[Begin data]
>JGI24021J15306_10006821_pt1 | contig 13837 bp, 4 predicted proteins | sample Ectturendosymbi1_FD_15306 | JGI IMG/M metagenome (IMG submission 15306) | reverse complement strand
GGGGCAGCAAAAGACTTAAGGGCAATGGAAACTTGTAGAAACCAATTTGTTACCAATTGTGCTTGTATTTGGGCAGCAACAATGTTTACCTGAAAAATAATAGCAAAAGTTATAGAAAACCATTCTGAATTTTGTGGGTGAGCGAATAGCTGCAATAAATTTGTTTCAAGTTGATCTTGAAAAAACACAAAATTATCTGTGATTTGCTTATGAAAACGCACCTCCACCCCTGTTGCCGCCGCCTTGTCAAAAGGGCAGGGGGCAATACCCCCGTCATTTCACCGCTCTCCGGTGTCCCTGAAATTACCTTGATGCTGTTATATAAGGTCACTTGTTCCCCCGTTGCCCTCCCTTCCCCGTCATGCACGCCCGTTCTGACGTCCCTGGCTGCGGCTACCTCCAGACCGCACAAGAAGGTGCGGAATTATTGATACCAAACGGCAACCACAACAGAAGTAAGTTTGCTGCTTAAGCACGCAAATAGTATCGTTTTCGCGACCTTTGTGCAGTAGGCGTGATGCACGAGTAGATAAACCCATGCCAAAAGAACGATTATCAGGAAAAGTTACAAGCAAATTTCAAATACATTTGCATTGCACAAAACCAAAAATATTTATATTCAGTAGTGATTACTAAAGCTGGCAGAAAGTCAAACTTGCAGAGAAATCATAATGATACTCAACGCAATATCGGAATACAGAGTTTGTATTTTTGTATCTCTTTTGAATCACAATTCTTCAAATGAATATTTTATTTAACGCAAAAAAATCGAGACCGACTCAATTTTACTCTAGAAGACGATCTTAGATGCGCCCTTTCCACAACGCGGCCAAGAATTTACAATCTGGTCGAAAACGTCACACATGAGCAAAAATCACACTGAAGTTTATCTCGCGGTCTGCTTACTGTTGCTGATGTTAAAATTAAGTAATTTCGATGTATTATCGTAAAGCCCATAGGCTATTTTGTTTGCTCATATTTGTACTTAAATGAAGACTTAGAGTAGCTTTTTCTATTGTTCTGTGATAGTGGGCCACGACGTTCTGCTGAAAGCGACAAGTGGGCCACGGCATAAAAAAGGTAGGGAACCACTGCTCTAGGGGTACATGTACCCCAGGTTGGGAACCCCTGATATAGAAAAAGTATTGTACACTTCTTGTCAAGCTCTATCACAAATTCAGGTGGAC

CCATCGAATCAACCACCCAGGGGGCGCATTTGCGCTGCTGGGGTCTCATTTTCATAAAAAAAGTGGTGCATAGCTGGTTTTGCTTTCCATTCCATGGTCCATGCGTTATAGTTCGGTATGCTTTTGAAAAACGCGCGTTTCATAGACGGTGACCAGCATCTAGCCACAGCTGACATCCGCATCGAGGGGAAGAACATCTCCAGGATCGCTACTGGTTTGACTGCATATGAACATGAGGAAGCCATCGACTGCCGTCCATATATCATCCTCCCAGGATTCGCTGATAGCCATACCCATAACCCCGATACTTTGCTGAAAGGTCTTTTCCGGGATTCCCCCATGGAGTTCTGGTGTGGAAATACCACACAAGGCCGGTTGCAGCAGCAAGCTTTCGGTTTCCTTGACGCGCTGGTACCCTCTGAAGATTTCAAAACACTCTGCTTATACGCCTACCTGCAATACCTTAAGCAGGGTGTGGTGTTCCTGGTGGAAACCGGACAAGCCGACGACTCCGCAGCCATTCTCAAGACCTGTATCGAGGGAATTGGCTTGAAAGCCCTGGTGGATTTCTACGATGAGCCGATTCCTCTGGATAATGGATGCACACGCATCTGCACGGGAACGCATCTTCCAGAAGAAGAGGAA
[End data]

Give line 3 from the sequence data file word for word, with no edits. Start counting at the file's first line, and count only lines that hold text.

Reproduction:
CCATCGAATCAACCACCCAGGGGGCGCATTTGCGCTGCTGGGGTCTCATTTTCATAAAAAAAGTGGTGCATAGCTGGTTTTGCTTTCCATTCCATGGTCCATGCGTTATAGTTCGGTATGCTTTTGAAAAACGCGCGTTTCATAGACGGTGACCAGCATCTAGCCACAGCTGACATCCGCATCGAGGGGAAGAACATCTCCAGGATCGCTACTGGTTTGACTGCATATGAACATGAGGAAGCCATCGACTGCCGTCCATATATCATCCTCCCAGGATTCGCTGATAGCCATACCCATAACCCCGATACTTTGCTGAAAGGTCTTTTCCGGGATTCCCCCATGGAGTTCTGGTGTGGAAATACCACACAAGGCCGGTTGCAGCAGCAAGCTTTCGGTTTCCTTGACGCGCTGGTACCCTCTGAAGATTTCAAAACACTCTGCTTATACGCCTACCTGCAATACCTTAAGCAGGGTGTGGTGTTCCTGGTGGAAACCGGACAAGCCGACGACTCCGCAGCCATTCTCAAGACCTGTATCGAGGGAATTGGCTTGAAAGCCCTGGTGGATTTCTACGATGAGCCGATTCCTCTGGATAATGGATGCACACGCATCTGCACGGGAACGCATCTTCCAGAAGAAGAGGAA